Toronto Region Board of Trade

The Toronto Region Board of Trade is the principal local business community organization in the City of Toronto. It is the largest Chamber of Commerce/board of trade in Canada and one of the largest in North America. Its primary contemporary focus is to advocate for policy change that drives the growth and competitiveness of the Toronto region on members' behalf. Its stated objective is to make the Toronto region one of the most competitive and sought-after business regions in the world. It offers business services, educational programing, facilities, and events to its members, and policy advices and analysis to the governments of the City of Toronto, the Province of Ontario, and Canada, and various public organizations and agencies. It develops and promotes policies and programs under the key strategic pillars of trade, transportation and talent. It operates at its office in First Canadian Place in Toronto's financial district.

Toronto Region Board of Trade owns the Toronto franchise of World Trade Centre, and operates World Trade Centre Toronto (WTC-T) as its trade services division. World Trade Centre Toronto is a member of the World Trade Centers Association, a not-for-profit global association for international trade expansion.

HistoryEdit

The Board was founded 10 February 1845 by an act of the legislature of Canada:

To promote and/or support such measures as, upon due consideration, are deemed calculated to advance and render prosperous the lawful trade and commerce and to foster the economic and social welfare of the City of Toronto... To advance in all lawful ways the commercial interests of the members of the Corporation generally and to secure the advantages to be obtained by mutual co-operation. ...each and every person carrying on trade and commerce of any kind, or being a Cashier, Manager or Director of any Financial Institution, Railway or Insurance Company, shall be eligible to become a member of the said Corporation.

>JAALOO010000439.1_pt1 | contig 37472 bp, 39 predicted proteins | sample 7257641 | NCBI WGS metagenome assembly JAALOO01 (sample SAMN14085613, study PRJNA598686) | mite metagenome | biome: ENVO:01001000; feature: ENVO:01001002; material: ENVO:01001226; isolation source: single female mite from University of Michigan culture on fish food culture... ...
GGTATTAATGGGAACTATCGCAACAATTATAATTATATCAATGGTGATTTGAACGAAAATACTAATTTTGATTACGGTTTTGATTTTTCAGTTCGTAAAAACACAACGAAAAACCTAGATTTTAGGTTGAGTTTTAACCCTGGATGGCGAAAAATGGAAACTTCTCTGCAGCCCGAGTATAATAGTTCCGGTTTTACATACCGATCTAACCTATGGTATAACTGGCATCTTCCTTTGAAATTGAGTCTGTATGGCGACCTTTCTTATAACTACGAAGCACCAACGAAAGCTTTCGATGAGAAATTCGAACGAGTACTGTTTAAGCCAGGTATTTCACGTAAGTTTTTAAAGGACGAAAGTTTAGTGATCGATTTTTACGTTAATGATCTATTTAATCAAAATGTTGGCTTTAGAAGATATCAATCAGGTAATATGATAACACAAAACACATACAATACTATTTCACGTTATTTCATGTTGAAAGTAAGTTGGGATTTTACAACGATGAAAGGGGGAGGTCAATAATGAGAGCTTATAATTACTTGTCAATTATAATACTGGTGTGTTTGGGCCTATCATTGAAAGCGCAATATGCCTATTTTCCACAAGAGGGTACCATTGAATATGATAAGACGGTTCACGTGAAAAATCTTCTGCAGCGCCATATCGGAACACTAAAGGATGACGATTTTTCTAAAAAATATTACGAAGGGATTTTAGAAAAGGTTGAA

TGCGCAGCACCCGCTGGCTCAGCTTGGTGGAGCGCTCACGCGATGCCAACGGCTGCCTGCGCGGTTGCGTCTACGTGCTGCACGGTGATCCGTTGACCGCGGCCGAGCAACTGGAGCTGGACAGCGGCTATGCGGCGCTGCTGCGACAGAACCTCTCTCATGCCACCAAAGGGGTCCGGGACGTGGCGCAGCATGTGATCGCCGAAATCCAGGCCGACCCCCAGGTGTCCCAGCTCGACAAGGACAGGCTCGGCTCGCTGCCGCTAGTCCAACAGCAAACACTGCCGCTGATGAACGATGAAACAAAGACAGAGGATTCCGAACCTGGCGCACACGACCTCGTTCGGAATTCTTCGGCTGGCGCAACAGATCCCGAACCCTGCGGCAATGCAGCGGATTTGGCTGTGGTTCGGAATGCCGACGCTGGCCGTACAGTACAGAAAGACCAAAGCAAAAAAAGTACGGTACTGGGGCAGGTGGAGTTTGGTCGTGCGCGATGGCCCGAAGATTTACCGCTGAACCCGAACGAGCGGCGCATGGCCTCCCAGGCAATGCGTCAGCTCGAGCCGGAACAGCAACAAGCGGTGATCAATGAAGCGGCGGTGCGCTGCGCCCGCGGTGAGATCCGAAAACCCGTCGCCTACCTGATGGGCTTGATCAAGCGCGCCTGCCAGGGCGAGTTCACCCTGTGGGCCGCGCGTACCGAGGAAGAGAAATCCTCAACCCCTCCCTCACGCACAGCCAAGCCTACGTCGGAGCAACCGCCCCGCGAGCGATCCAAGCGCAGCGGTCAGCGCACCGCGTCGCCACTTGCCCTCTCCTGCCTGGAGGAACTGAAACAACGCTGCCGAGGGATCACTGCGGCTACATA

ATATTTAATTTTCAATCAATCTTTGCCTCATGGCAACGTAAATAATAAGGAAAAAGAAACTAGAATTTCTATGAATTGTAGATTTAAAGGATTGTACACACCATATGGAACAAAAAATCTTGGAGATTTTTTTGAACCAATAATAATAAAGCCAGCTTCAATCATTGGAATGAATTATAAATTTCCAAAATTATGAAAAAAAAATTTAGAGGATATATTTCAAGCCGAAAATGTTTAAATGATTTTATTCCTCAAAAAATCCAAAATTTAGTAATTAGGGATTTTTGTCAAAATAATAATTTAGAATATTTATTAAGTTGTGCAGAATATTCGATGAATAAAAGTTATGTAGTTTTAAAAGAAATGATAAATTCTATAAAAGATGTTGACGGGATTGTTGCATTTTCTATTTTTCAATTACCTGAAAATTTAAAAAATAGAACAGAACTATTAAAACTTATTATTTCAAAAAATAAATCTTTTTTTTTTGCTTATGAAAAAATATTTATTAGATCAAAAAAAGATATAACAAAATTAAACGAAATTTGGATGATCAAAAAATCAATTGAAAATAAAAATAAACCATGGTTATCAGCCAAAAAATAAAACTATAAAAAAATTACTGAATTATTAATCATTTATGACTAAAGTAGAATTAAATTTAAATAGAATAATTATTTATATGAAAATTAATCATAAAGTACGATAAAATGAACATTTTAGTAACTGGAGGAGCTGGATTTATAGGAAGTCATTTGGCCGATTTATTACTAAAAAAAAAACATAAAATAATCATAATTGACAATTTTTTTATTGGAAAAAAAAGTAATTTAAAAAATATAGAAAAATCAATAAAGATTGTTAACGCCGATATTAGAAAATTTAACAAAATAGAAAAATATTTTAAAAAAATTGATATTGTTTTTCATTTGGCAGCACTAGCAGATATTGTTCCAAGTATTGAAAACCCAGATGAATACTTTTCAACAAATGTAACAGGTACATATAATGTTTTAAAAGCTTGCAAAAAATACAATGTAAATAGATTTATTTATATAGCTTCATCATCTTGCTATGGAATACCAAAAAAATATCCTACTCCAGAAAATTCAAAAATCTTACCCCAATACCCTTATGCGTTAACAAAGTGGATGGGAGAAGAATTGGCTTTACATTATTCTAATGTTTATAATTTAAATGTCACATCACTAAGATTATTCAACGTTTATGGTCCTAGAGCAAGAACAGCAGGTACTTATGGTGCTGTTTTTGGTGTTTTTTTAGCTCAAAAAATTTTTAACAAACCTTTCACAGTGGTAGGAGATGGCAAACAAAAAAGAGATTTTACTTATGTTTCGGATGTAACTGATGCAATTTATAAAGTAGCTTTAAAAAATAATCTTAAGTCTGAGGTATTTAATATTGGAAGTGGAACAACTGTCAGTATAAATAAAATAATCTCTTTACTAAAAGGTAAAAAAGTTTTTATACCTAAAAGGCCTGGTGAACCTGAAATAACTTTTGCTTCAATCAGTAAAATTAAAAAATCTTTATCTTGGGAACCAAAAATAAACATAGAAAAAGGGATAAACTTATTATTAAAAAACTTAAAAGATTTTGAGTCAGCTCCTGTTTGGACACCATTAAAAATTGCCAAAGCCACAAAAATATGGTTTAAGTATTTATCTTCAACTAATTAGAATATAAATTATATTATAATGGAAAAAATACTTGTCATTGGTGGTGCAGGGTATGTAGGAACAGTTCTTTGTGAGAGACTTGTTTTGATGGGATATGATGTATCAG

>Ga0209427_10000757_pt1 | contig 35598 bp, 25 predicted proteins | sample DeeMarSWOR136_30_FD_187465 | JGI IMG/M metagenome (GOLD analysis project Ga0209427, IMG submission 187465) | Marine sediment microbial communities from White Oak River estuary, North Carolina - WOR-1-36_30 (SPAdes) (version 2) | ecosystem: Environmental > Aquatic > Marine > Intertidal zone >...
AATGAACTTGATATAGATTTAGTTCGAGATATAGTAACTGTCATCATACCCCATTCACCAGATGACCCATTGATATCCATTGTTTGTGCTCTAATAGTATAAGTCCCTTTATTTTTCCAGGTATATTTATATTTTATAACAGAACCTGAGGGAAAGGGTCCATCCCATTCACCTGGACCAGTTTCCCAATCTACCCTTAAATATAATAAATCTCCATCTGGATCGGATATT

Its first president was George Percival Ridout, who served in that position until 1852 when he was elected to the legislature. Following Ridout, Thomas Clarkson, also a founding member and founder of Clarkson Gordon & Co served as president until 1854. It grew slowly, and had only acquired 60 members by 1856. Until the 1860s, most members were traders, specifically wholesalers.

In 1884, it was amalgamated with the Toronto Corn Exchange Association. The Old Toronto Board of Trade Building (1892–1958), which housed the board, was Toronto's first skyscraper at seven storeys.

In 1932−33, the board's name was officially changed to "The Board of Trade of Metropolitan Toronto".

On June 17, 1973, its members voted to admit women to full membership.[1]

In January 2013, under the leadership of then president Carol Wilding, it changed its name to its current name in an effort to reflect the interconnectedness of the Greater Toronto Area business community and to recognizes that the organization’s “membership is not bound by geography.”[2] The move was initially controversial, as the organization proceeded with the change with no consultation and limited advance notice to its sister organizations within the region. Its two largest sister organizations, the Mississauga Board of Trade and the Brampton Board of Trade, accused the organization of misrepresenting its scope in a "blatant attempt to steal members".[3] The controversy subsided after current president Jan De Silva created, with her counterparts in sister organizations in the region, the Canada Innovation Corridor Business Council as a forum for collaboration and cooperation.

Political LobbyingEdit

In 2017, the organization started campaigning to shift ownership of municipally owned transit agencies in Toronto.[4]

ReferencesEdit

  1. ^ "Board of trade of Toronto ended a 129-year all-male tradition yesterday when members voted to admit women to full membership". Toronto Star. Toronto, Ontario. 1979-06-18.
  2. ^ "Toronto board of trade name change sparks turf war". Brampton Guardian. Brampton, Ontario. 2013-04-08.
  3. ^ "Toronto Board of Trade name change steps on MBOT toes". Mississauga News. Mississauga, Ontario. 2013-01-29.
  4. ^ Reddekopp, Lorenda (November 4, 2018). "Toronto Board of Trade steps up campaign to upload local transit systems to province". CBC News. Retrieved July 29, 2019.

External linksEdit